Incident management software is a crucial part of IT that can benefit your organization in many ways. The benefits range from higher productivity and maintenance of more continuous service levels, to better end user satisfaction. Luckily, building a successful incident management system is pretty straightforward: record incidents, classify incidents depending on urgency and impact, assign incidents to responding personnel, and manage the incident through its resolution. Simple enough. Good luck!
Oh, right, we completely forgot to define an incident! So, what is the definition of an ITIL incident?
What is an incident?
According to Google, an incident is defined as “an event or occurrence.”
Well, no, unfortunately that’s not it. It gets more complicated.
What’s an ITIL incident?
Is it just “an event or occurrence” that happens in the ITIL world? Well, technically yes, but let’s get more specific. An incident is 1) unplanned, and 2) results in an interruption or a deterioration in service quality. Therefore, it’s necessary to have a fully integrated incident management software tool ready to attack issues.
What’s a specific example of an ITIL incident?
An incident would be any issue that needs to be resolved immediately due to the disruptive impact of it. For example, a server crash that causes disruption across your entire business would be considered an incident.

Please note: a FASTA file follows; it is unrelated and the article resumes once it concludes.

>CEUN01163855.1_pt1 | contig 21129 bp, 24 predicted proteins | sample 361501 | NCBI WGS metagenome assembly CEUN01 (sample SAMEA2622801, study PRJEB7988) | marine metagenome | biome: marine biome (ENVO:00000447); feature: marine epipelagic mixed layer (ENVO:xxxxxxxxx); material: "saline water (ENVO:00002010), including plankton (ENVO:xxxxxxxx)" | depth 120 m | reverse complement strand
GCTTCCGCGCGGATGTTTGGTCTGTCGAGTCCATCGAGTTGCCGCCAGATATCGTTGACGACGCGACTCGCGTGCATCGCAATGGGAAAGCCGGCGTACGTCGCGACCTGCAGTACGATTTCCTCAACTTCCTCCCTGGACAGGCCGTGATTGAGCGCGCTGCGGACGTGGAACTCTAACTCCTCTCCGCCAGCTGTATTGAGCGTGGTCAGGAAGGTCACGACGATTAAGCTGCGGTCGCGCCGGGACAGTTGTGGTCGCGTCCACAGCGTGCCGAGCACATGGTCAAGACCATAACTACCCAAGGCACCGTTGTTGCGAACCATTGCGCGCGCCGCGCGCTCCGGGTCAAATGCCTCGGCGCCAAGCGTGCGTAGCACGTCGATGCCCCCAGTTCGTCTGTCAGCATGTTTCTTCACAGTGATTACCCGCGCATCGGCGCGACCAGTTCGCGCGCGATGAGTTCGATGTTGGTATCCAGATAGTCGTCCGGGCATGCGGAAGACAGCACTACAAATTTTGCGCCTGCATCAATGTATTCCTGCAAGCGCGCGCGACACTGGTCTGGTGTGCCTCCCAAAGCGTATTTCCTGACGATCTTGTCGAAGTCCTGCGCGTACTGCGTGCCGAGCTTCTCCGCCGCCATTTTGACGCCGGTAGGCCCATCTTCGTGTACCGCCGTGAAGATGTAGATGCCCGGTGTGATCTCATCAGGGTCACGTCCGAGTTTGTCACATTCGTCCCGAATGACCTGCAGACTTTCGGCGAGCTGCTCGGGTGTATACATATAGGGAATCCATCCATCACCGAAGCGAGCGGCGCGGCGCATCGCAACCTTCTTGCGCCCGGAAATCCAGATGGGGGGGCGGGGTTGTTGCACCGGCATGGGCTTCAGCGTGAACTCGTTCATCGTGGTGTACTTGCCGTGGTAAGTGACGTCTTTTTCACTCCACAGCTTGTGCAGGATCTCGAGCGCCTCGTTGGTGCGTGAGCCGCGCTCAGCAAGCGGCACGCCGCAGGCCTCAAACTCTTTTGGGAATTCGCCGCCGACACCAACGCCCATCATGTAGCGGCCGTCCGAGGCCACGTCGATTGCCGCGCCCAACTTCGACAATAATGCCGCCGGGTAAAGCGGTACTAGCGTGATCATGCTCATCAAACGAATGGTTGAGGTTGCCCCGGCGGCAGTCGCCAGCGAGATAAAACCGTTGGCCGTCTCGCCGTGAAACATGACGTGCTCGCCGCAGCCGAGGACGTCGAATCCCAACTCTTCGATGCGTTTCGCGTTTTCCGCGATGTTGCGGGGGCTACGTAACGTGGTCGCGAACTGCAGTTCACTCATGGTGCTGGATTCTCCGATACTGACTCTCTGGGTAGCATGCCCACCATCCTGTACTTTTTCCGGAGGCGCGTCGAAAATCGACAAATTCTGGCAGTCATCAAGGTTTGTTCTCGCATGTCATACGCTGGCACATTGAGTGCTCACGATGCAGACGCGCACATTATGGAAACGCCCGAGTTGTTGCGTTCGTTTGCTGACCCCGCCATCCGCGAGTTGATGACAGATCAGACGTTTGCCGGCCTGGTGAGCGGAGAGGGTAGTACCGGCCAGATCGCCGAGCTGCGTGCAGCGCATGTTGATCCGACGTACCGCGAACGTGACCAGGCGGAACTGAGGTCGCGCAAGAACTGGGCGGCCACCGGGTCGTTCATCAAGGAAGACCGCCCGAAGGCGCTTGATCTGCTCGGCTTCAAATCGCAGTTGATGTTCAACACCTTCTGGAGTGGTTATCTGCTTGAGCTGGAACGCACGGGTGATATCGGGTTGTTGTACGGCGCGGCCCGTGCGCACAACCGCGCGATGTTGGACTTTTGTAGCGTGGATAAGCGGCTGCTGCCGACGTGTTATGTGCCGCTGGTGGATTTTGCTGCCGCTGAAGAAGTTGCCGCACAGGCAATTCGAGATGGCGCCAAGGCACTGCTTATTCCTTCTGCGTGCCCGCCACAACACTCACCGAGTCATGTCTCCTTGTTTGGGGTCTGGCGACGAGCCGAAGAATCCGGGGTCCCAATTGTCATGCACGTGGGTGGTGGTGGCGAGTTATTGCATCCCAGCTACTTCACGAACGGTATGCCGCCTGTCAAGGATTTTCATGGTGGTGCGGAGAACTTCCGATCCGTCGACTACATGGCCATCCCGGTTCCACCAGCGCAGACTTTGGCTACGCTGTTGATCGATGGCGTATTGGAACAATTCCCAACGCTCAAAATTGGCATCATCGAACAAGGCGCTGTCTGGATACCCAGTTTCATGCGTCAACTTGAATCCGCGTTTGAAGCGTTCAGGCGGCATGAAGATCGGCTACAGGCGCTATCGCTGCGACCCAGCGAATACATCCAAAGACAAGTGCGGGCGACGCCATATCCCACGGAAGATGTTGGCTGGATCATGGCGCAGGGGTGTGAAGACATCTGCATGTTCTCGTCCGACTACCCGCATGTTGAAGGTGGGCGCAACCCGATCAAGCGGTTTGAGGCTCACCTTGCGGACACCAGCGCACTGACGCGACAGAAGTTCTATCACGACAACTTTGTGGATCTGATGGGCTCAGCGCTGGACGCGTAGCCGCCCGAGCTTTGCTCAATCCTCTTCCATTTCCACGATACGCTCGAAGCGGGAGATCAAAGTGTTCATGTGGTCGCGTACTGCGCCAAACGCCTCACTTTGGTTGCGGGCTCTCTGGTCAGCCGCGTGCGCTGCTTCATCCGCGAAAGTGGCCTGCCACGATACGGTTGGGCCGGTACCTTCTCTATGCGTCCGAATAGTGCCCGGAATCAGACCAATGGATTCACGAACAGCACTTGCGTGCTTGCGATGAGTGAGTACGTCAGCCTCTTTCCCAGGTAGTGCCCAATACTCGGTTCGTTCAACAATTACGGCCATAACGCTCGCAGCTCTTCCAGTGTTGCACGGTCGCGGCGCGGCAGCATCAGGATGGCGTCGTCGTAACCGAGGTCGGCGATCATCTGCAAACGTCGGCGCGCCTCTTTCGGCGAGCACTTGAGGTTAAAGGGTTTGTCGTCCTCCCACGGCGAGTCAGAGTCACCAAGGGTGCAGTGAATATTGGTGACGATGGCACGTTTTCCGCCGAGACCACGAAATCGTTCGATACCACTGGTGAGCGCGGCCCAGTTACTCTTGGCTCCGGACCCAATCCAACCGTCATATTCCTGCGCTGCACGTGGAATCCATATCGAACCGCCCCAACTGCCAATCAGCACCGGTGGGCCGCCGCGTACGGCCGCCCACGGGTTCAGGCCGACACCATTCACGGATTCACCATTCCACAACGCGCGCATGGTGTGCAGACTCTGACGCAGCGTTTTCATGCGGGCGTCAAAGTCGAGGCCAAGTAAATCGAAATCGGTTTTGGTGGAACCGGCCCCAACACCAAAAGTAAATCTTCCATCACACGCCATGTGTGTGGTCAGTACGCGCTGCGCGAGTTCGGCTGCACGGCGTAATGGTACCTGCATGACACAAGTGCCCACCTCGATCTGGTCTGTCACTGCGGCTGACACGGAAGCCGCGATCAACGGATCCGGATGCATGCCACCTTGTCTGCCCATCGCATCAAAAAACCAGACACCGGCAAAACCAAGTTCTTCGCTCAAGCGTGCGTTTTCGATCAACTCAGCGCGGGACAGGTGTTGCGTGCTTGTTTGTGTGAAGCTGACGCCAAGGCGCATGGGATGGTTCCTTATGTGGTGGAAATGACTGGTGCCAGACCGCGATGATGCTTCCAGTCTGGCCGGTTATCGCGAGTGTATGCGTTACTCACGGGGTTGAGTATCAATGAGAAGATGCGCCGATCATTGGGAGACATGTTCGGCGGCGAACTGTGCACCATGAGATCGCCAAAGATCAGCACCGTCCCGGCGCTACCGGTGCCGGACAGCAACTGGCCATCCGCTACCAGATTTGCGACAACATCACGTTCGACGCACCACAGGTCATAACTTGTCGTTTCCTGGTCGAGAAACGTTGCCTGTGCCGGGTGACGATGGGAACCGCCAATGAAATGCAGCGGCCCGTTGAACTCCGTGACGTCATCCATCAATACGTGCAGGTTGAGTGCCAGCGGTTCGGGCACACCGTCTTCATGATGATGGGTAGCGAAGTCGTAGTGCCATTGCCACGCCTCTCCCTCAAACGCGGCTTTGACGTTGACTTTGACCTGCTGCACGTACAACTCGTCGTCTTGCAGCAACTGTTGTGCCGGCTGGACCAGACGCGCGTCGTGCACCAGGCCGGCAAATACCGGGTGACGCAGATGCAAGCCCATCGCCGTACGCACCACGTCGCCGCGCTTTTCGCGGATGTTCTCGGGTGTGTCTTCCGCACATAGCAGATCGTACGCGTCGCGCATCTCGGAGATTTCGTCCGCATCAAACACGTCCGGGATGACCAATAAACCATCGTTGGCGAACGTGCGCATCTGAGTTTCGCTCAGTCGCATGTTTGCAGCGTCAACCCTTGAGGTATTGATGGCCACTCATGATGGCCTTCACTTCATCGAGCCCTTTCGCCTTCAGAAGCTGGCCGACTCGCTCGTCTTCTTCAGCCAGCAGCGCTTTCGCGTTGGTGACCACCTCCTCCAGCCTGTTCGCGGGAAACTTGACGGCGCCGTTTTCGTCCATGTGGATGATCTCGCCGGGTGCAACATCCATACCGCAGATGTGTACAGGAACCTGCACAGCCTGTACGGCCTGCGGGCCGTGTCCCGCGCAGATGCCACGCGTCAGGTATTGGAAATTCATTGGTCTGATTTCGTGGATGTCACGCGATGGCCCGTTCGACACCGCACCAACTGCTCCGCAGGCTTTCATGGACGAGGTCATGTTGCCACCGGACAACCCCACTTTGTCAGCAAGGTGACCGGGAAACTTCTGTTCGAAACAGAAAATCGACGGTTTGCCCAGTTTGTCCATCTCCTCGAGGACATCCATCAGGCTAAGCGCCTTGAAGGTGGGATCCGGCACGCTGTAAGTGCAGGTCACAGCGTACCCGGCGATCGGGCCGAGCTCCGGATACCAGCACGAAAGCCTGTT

Problem vs. Incident
The terms problem and incident are often mistaken for each other in the ITIL world. It would only be an incident if the server crash affects your office during work hours. If the crash happens after-hours, then technically it is not directly disrupting service quality, so it would be considered a problem, not an incident. If the server is still down when 8 AM strikes and the workday begins, then the problem is officially ‘promoted’ to incident.
Here is a perfect example of a problem versus incident. For the cars on the right side of the road (the car filming the action), this deer acts as an incident because it is completely blocking them from advancing. For the cars passing on the left, the deer only acts as a problem because the cars are still able to pass, but the deer poses the threat of becoming an incident if it takes a few steps backwards onto the left side of the road.
Luckily, we see excellent problem management by the last car on the left side whose love tap causes the deer to bolt, thus resolving the problem before it ever becomes an incident.
And that’s the beauty of metaphors.
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